Many of our favorite athletes have come from big-time programs who accumulated a slew of national championships and legacy-changing wins. But there are some legendary athletes who have created their own lane leaving a stamp onto the game from attending HBCUs. Check out these immortal sports legends who changed the way we watch sports today.
Shannon Sharpe, Delaware State
Before he argued down Skip and became a cultural phenomenon with his outrageous outtakes that are often turned into memes and gifs, Shannon Sharpe was a gridiron stud. During his time at DSU, he was a three-time All-Southern Intercollegiate Athletic Conference selection and a three-time Black College All-American. In 1987, the Denver Broncos drafted him in the 7th round and the rest was history. He went on to win two Super Bowls during his nine years at Denver as well as winning one in 2000 with the Baltimore Ravens. Now a football hall of fame, he racked up to 815 catches for over 10,000 yards and 69 touchdowns.
Rick Mahorn, Hampton University
A member of the "bad boys" era for the Detroit Pistons that won an NBA title in 1989, Mahorn was a scoring sensation for the Pirates of Hampton University. During his tenure in the 757, he became a three-time NAIA All-American while averaging 20.3 points and 12.3 rebounds a game.
Steve McNair, Alcon State
This former do-it-all quarterback transcended the way the quarterback is being played today. This Alcon State great was a three-time first-team All-Southwestern Athletic Conference standout who threw an unprecedented 3,000 yards and 30 touchdowns. He went on to see FCS records for most passing yards in his division (14,496) as well as total offensive yards (16,283 yards)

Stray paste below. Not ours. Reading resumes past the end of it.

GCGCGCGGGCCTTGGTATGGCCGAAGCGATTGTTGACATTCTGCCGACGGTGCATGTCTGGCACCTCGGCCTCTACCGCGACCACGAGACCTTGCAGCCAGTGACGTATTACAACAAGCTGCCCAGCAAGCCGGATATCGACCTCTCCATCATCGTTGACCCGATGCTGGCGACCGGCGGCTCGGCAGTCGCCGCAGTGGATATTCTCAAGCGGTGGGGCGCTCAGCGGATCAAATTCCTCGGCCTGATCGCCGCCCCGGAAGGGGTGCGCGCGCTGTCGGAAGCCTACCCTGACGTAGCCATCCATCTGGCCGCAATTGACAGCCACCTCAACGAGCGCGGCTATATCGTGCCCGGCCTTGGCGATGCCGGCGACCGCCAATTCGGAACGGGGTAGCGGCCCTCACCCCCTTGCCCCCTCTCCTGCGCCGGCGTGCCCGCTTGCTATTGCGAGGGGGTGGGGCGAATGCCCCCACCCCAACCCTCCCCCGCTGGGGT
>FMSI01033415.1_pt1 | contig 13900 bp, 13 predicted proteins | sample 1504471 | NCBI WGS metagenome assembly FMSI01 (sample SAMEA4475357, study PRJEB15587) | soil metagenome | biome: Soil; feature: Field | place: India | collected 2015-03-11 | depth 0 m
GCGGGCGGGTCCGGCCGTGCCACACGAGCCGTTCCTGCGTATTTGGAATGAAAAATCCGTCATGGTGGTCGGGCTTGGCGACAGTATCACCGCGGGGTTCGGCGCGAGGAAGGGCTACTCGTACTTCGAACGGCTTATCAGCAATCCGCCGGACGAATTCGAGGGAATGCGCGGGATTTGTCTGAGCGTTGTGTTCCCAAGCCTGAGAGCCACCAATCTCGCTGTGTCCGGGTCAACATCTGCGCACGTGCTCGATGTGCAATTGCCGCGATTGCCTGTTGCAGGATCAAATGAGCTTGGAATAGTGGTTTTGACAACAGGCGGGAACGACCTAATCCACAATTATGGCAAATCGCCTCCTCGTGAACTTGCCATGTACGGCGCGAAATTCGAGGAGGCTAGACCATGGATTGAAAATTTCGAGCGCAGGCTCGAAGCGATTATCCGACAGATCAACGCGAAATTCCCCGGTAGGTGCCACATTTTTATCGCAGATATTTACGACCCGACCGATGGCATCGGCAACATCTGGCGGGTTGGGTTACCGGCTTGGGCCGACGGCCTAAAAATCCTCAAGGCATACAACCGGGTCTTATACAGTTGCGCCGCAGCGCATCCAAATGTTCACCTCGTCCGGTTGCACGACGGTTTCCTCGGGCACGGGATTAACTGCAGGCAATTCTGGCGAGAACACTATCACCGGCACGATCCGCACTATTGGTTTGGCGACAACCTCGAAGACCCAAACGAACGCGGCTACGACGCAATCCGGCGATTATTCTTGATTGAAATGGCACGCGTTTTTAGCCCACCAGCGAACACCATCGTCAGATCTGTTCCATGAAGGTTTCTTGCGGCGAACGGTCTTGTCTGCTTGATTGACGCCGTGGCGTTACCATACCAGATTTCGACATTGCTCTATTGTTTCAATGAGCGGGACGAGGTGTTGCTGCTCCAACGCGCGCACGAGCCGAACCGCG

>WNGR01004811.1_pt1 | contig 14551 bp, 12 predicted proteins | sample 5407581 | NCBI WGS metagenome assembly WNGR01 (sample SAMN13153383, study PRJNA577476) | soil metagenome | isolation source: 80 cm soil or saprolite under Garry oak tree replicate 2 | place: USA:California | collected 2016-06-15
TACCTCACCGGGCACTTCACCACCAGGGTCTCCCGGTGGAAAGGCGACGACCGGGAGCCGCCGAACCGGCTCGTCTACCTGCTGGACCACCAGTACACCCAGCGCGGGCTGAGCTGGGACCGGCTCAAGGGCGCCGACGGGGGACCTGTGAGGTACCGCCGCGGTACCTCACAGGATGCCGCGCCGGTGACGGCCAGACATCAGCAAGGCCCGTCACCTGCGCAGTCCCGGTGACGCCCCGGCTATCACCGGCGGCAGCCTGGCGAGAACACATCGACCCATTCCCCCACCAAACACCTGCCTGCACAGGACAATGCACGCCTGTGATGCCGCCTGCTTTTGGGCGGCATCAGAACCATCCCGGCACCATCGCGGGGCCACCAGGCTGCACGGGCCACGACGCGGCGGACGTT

Earl Monroe, Winston-Salem State
The owner of arguably the greatest sports nickname in nickname history, "Black Jesus," Earl "The Pearl" Monroe is a hooper's hooper. This Philly born legend tore the NCAA Division II competition into shreds as he averaged 41.5 points a game his senior year. While at Winston-Salem State, he helped led his squad to a 77-74 win over Southwest Missouri State to win the 1967 Division II National Championship after lighting it up for 40 points.
Jerry Rice, Mississipi Valley State
The GOAT amongst GOATs. Rice's legendary status as a gridiron immortal started at Mississippi Valley State where he rewrote the record books. He racked up 4,693 yards during his four years at the school. His senior campaign along helped him solidify his spot as a first-round draft pick, where he compiled 1,845 yards and scored 28 touchdowns.
During his tenure in the NFL, Rice became the prototype of what an NFL wide receiver should be. A three-time Super Bowl champ, 13-time Pro Bowler, a member of the 1980s, 1990s and 75th Anniversary All-Time team, Jerry became the reason why hidden gems can be discovered at a small campus near you.